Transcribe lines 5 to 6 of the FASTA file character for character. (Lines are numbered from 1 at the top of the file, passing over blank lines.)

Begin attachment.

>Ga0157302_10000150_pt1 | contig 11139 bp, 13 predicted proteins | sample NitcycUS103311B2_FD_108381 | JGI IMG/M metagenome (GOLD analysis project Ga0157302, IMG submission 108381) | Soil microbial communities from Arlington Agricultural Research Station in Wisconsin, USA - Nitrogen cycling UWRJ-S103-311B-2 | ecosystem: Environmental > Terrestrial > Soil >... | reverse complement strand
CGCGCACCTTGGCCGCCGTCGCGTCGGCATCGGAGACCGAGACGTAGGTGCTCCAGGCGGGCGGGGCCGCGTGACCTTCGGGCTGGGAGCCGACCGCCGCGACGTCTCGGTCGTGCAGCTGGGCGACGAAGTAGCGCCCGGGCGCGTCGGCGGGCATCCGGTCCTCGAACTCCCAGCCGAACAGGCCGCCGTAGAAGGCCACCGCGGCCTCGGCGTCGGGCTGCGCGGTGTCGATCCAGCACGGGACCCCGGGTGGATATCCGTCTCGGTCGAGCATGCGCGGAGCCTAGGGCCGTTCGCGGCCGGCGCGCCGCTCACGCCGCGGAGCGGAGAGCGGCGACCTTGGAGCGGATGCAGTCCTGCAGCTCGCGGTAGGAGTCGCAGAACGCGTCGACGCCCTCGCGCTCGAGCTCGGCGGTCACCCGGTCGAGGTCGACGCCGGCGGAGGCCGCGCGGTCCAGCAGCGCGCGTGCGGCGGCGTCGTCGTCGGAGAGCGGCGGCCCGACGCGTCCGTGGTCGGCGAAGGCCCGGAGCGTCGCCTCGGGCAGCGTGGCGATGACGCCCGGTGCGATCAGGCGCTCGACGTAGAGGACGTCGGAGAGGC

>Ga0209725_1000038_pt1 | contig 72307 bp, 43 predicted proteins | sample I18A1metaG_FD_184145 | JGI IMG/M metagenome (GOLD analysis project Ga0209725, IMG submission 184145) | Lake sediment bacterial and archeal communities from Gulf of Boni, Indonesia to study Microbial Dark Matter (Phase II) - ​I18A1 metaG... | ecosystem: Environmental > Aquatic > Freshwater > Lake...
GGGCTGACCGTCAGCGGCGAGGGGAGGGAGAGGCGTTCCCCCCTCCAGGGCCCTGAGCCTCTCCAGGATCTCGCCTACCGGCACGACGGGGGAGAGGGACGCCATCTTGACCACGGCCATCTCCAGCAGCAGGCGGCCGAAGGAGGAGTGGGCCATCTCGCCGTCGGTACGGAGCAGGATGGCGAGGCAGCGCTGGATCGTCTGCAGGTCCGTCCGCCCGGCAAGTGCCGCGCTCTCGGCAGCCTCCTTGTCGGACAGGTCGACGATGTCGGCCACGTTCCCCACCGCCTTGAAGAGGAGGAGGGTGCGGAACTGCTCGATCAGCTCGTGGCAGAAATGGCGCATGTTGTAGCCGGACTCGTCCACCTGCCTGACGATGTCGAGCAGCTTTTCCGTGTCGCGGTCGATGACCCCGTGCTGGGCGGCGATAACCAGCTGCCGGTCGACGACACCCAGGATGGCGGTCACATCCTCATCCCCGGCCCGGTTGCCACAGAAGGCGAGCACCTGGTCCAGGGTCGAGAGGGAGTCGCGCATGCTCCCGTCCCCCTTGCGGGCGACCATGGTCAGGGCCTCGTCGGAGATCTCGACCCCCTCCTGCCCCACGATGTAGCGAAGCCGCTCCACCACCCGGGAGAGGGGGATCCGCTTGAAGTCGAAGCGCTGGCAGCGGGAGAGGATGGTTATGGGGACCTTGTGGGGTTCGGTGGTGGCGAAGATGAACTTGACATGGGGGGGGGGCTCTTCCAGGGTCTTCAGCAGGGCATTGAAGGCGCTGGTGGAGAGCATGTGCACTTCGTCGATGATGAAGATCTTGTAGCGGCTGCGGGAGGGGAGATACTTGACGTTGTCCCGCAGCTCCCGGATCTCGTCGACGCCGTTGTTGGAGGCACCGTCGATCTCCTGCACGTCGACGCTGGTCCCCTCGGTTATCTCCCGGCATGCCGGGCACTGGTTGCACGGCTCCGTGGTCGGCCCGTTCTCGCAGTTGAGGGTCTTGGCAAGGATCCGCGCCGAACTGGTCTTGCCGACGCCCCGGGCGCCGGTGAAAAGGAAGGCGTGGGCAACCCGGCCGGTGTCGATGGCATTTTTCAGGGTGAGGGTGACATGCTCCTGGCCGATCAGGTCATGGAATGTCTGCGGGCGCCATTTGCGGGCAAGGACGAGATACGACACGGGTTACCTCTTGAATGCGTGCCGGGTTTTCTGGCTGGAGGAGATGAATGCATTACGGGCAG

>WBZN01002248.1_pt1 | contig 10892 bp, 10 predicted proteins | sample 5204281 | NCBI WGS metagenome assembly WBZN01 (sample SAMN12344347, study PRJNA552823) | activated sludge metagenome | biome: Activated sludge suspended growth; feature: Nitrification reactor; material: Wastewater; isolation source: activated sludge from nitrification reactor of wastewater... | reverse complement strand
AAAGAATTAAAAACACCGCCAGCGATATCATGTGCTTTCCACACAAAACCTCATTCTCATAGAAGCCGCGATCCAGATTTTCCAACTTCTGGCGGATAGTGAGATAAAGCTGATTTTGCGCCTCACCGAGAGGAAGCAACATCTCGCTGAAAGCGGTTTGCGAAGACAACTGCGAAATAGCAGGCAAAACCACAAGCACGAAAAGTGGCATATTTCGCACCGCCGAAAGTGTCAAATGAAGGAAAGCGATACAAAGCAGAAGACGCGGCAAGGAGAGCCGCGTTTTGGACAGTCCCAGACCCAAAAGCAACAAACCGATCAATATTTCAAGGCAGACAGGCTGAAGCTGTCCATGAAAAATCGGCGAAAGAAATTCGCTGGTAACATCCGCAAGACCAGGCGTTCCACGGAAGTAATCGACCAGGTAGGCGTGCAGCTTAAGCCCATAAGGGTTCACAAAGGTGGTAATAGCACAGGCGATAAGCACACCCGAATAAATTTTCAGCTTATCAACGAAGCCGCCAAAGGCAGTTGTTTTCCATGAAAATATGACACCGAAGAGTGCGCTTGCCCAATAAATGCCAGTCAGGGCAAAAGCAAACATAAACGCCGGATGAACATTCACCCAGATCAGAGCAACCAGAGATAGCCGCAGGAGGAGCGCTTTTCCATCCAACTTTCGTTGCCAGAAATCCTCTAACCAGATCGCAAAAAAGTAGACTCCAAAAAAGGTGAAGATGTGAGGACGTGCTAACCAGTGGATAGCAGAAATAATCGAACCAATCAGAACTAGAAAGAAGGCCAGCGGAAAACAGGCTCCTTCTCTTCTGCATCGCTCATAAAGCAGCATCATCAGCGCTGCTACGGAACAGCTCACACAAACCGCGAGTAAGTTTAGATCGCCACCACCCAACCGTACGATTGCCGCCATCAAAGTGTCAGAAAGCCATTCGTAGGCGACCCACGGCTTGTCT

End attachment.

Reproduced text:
>WBZN01002248.1_pt1 | contig 10892 bp, 10 predicted proteins | sample 5204281 | NCBI WGS metagenome assembly WBZN01 (sample SAMN12344347, study PRJNA552823) | activated sludge metagenome | biome: Activated sludge suspended growth; feature: Nitrification reactor; material: Wastewater; isolation source: activated sludge from nitrification reactor of wastewater... | reverse complement strand
AAAGAATTAAAAACACCGCCAGCGATATCATGTGCTTTCCACACAAAACCTCATTCTCATAGAAGCCGCGATCCAGATTTTCCAACTTCTGGCGGATAGTGAGATAAAGCTGATTTTGCGCCTCACCGAGAGGAAGCAACATCTCGCTGAAAGCGGTTTGCGAAGACAACTGCGAAATAGCAGGCAAAACCACAAGCACGAAAAGTGGCATATTTCGCACCGCCGAAAGTGTCAAATGAAGGAAAGCGATACAAAGCAGAAGACGCGGCAAGGAGAGCCGCGTTTTGGACAGTCCCAGACCCAAAAGCAACAAACCGATCAATATTTCAAGGCAGACAGGCTGAAGCTGTCCATGAAAAATCGGCGAAAGAAATTCGCTGGTAACATCCGCAAGACCAGGCGTTCCACGGAAGTAATCGACCAGGTAGGCGTGCAGCTTAAGCCCATAAGGGTTCACAAAGGTGGTAATAGCACAGGCGATAAGCACACCCGAATAAATTTTCAGCTTATCAACGAAGCCGCCAAAGGCAGTTGTTTTCCATGAAAATATGACACCGAAGAGTGCGCTTGCCCAATAAATGCCAGTCAGGGCAAAAGCAAACATAAACGCCGGATGAACATTCACCCAGATCAGAGCAACCAGAGATAGCCGCAGGAGGAGCGCTTTTCCATCCAACTTTCGTTGCCAGAAATCCTCTAACCAGATCGCAAAAAAGTAGACTCCAAAAAAGGTGAAGATGTGAGGACGTGCTAACCAGTGGATAGCAGAAATAATCGAACCAATCAGAACTAGAAAGAAGGCCAGCGGAAAACAGGCTCCTTCTCTTCTGCATCGCTCATAAAGCAGCATCATCAGCGCTGCTACGGAACAGCTCACACAAACCGCGAGTAAGTTTAGATCGCCACCACCCAACCGTACGATTGCCGCCATCAAAGTGTCAGAAAGCCATTCGTAGGCGACCCACGGCTTGTCT